Better Watch What You're Putting On Your Facebook Page
"Twenty years ago, you might be having beers with an old frat buddy from college and have a conversation you probably shouldn't have, but who's going to find out?" Schaeper tells Hair Balls. "With Twitter, now there's a track record. It's out there forever."
The problem lies in all those rules and regulations that control what type of information a corporation can release and when it can do so. For example, an employee could Twitter or Facebook details of a merger before the news is public, or mention some minor detail that's technically a violation.
"Most corporate CEO's probably don't have a personal Facebook page, but what about the person in accounting that sees the results of something coming out?" Schaeper says. "It's hard to keep news to yourself."
There hasn't been a documented case of Twitter or Facebook causing corporate trouble, but, Schaeper says, it's coming.
"We're sort of on the front edge of this. Something bad is going to have to happen before companies devote any resources to it," he says, adding that any Twitter or Facebook guidelines shouldn't be radically different from a corporation's current communication policy. But, he says, companies should take a look at those guidelines and ask, "Do these really work for 2009?"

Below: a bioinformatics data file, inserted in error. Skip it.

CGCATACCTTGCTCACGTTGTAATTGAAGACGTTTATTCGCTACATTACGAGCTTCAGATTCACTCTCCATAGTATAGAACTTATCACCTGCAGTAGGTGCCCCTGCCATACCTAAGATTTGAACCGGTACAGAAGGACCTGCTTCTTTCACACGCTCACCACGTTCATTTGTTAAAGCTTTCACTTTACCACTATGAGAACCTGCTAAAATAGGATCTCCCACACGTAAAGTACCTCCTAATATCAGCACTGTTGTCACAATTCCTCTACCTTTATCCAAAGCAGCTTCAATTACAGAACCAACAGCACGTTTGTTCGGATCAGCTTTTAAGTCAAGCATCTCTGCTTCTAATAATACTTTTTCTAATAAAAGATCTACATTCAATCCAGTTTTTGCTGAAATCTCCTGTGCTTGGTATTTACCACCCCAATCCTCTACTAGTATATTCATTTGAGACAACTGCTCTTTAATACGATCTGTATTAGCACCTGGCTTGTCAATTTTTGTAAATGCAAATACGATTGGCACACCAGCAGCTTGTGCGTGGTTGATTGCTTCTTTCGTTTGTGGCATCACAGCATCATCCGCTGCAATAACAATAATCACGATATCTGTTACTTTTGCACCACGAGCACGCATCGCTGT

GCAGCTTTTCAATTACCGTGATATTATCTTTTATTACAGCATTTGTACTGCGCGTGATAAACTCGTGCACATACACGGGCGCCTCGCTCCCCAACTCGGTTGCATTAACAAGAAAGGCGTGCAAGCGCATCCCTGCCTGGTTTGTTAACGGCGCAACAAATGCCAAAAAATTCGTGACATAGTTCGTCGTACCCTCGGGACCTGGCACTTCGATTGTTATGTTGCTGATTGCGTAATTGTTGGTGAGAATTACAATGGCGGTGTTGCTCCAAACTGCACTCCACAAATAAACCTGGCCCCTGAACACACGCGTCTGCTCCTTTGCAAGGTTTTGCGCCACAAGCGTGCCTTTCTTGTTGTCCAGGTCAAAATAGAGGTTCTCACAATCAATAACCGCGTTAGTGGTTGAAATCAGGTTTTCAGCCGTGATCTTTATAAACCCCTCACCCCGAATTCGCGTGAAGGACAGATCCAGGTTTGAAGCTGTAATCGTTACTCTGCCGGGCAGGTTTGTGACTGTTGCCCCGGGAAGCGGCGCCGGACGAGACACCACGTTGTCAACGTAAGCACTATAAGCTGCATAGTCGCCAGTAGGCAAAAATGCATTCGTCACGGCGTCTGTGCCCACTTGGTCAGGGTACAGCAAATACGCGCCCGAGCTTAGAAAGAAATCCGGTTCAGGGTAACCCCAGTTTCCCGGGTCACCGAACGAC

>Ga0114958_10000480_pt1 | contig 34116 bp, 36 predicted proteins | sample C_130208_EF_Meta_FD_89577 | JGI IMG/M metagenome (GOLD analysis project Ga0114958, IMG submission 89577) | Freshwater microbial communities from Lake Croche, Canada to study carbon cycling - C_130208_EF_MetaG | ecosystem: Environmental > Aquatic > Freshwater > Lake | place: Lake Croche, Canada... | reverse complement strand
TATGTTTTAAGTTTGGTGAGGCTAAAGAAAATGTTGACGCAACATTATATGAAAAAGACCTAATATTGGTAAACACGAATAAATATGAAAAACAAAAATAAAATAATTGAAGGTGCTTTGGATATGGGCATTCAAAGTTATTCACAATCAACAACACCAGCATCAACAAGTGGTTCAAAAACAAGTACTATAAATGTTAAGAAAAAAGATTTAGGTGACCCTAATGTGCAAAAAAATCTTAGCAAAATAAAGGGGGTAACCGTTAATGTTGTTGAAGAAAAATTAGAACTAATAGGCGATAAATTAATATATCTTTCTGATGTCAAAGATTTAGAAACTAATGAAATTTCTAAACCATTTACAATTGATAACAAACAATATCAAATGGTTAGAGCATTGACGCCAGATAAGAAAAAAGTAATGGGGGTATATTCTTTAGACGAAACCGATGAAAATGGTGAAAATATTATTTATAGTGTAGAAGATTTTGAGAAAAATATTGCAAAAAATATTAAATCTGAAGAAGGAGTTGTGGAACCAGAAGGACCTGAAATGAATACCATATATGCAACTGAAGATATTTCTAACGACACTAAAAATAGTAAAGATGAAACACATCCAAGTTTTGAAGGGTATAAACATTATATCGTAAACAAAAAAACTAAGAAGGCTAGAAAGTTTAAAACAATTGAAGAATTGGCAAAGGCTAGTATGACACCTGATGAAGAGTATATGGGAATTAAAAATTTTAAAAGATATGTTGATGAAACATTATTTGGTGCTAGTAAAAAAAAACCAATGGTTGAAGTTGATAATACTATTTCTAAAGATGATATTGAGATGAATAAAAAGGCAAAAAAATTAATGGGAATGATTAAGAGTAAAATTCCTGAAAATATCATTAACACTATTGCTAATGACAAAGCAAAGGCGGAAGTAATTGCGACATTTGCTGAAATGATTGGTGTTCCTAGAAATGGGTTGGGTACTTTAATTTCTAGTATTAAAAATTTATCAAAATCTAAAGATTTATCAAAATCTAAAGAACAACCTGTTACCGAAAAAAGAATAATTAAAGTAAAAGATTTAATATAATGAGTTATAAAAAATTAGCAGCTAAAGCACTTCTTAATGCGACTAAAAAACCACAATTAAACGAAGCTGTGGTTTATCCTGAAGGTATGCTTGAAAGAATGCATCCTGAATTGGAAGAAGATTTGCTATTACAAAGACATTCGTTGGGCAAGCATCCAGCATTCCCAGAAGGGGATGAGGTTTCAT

Examples of the Goofus and Gallant of corporate Facebooking:
Good Facebook status: John Smith is facing the classic vending-machine decision: Cheetos or chips?
(By "good," we're making a judgment as to the legality of it, not the degree to which it rises above the stupendously high bar of Facebook-status literature.)
Bad Facebook status: John Smith wishes he didn't have to put together a Powerpoint for those secret GM/Ford merger talks on the night he has Springsteen tickets!
We're sure Corporate America's cubicle workers, striving for web immortality, will get the hang of it eventually.